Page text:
The Rev. Laura Inscoe, the new rector of St. John's Episcopal Church, walks through a graveyard on her way to work each Sunday before she opens the church doors.
"George Wythe, who signed the Declaration of Independence, and Eliza Poe, Edgar Allan Poe's mother, are buried here," Inscoe says. "When I walk this path, I'm surrounded by a sense of quiet and solitude, but I'm not alone. I'm usually immersed in the life of the parish, so I don't stop as often as I should to reflect on how amazing it is that I'm here."
That is a serious understatement. The current church was built in 1741, but its roots reach back to 1611, when the Henrico Parish was formed. In 1775, the Second Virginia Convention, during which Patrick Henry delivered his famous "Give me liberty or give me death" speech, was held at the church, with the Rev. Miles Selden, rector of St. John's, serving as chaplain. Inscoe, 55, the first woman in 400 years to pastor the parish, was installed on Oct. 19, 2009.
Her love for the job is apparent. A smile dances across her face often, especially when she talks about the path that led her to St. John's. Her parents, Richmonders of Armenian heritage, were a large influence.
"My paternal grandmother used to tell my father, ‘You should get down on your knees and kiss the ground because you live in a free country.' I've never forgotten that." When World War II broke out, Inscoe's father, Ernest Dervishian, enlisted. He received the Congressional Medal of Honor for overtaking three German machine-gun nests and singlehandedly arresting some 40 Germans.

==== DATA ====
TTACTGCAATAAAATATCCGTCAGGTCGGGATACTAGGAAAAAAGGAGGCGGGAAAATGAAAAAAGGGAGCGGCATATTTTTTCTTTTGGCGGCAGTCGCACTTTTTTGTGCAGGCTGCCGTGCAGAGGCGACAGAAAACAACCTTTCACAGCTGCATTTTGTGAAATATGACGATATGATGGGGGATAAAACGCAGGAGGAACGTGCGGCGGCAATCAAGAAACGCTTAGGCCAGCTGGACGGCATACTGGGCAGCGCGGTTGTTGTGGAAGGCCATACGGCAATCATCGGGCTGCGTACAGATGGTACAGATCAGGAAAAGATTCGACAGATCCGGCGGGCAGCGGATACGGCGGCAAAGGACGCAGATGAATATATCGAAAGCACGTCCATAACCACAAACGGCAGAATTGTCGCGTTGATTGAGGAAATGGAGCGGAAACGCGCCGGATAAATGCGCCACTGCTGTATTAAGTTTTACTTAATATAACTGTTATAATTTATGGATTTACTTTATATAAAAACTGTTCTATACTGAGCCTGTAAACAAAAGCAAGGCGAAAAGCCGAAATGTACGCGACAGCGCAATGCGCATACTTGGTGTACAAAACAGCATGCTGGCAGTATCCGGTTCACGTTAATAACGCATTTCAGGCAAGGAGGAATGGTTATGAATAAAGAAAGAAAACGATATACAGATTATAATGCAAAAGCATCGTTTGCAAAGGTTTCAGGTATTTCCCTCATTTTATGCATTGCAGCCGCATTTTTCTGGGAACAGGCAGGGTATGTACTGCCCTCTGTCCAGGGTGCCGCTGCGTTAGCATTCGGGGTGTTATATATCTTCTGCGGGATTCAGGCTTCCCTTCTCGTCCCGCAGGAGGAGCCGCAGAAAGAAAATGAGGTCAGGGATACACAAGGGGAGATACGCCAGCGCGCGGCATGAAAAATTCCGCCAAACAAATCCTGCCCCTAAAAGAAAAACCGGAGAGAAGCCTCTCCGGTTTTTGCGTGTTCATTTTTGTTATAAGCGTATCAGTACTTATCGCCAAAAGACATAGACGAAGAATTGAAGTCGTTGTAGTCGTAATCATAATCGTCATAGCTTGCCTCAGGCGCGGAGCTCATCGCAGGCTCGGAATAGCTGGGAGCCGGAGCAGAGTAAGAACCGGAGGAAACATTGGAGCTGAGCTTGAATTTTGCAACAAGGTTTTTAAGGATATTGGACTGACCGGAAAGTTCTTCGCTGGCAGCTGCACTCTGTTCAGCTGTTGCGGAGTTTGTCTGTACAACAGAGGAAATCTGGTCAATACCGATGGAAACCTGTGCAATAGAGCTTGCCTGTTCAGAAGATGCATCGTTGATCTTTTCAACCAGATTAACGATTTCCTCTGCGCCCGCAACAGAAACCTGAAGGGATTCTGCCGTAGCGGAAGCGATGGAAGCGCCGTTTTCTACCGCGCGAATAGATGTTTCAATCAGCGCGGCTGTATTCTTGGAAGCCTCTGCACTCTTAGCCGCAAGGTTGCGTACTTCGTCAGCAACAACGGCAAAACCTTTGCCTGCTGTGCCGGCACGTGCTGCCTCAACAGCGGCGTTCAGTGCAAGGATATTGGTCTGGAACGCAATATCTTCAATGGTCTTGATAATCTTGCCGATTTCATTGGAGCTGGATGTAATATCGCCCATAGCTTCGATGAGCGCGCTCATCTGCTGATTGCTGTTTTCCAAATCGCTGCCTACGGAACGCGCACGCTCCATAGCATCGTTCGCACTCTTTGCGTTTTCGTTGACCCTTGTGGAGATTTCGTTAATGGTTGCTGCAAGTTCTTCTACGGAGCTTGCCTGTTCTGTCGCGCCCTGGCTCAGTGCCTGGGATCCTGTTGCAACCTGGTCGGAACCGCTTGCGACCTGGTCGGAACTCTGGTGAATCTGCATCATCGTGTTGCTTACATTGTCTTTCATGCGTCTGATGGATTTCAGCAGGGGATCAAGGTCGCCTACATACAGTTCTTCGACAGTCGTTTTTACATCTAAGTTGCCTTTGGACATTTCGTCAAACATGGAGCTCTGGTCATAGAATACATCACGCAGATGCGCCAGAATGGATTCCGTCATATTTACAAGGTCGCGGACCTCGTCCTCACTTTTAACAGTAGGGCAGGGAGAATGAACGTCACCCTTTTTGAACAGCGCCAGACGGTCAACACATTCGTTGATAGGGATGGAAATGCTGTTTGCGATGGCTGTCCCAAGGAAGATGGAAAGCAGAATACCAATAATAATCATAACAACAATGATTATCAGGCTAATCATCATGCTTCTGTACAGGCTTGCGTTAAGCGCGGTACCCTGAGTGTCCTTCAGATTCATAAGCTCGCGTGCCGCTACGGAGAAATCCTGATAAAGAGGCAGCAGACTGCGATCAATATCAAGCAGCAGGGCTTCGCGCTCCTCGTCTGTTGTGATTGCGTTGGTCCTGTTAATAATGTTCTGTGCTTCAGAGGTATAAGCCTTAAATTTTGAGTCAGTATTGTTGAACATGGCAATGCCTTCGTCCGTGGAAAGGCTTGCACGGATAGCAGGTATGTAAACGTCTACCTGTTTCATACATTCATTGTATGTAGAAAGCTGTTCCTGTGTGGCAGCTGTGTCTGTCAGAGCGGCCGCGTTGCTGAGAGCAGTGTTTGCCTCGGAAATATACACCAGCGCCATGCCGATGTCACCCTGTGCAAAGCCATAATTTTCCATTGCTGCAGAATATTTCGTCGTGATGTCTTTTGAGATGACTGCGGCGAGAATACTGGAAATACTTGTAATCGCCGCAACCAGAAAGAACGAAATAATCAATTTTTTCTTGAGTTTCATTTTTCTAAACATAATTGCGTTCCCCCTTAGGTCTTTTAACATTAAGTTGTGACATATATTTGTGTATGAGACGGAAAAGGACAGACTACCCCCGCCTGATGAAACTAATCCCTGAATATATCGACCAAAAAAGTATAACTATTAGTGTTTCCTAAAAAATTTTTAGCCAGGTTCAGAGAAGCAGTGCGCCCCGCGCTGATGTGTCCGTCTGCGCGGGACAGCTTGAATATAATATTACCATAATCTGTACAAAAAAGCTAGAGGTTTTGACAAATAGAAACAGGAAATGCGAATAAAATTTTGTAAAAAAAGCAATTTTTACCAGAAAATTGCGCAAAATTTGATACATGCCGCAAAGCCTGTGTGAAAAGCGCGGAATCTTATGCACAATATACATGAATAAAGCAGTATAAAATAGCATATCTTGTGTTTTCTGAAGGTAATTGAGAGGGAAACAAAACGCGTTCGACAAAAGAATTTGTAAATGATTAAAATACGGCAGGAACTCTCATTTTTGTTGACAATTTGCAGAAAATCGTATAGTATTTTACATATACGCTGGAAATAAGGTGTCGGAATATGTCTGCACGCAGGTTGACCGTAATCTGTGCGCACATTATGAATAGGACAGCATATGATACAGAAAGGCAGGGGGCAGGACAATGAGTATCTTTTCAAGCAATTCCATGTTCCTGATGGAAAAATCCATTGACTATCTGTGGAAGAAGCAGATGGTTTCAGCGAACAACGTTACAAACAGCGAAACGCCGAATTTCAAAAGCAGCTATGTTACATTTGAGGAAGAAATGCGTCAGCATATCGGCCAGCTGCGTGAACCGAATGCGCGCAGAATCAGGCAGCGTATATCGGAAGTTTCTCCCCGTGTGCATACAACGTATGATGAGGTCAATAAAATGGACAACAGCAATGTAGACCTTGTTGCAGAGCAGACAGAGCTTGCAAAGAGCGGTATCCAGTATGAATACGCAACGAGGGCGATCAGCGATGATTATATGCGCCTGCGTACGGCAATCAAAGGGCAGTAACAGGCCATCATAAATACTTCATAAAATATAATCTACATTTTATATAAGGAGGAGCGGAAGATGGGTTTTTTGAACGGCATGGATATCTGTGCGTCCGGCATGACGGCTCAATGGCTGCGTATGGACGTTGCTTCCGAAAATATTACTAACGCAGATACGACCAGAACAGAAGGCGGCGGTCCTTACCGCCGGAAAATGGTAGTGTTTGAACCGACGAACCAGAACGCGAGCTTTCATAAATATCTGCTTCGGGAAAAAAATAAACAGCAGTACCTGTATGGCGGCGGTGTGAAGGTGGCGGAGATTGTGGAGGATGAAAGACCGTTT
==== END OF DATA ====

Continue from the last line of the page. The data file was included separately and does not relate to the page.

"He would turn over in his grave if he heard me say that," Inscoe adds with a laugh. "He was so modest."
Inscoe earned an English degree at the University of Virginia and a law degree at the University of Richmond before joining her father's legal practice in 1980. Like her two sisters, Inscoe sang in church choirs for years. She also performed with the Richmond Symphony Chorus and credits her love of music to her mother, a soloist in local churches.
In 1993, Laura Dervishian married the Rev. W. Ray Inscoe, a Presbyterian minister and director of pastoral care at Westminster Canterbury, Richmond. The bride-to-be, an Episcopalian, agreed to switch denominations, but once she was married, she found that she just couldn't leave her church. "My husband accuses me of baiting and switching," she says, laughing.
Eventually, Inscoe's professional work got in the way of her church work. She says there was no bolt of lightning from God but that her call to the ministry gradually unfolded over years of volunteer service.
"It was more that I realized my spiritual life was more meaningful to me, and that's what I was meant to be."
After seminary, Inscoe served as the associate rector at St. Mary's Episcopal Church from 2002 to 2009. When she applied to St. John's, there was no discussion about whether a woman could guide the church, which now has about 200 members and two Sunday services.
"We didn't really talk about my gender at all," Inscoe notes. "Although I knew it would be an historic event for me to come here, what they were looking for was a parish priest who could bring energy and enthusiasm … who could preach in a way that would engage people and inspire people."
Inscoe continues, "I feel strongly that God prepared me for being at St. John's. We believe that whoever you are, and wherever you are in your spiritual journey, you are welcome here. I think of the clergymen who have led this flock, and it's an awesome responsibility."
She pauses, before adding, "I think God doesn't call the equipped — God equips the called."
©Nancy Wright Beasley. All rights reserved 2010.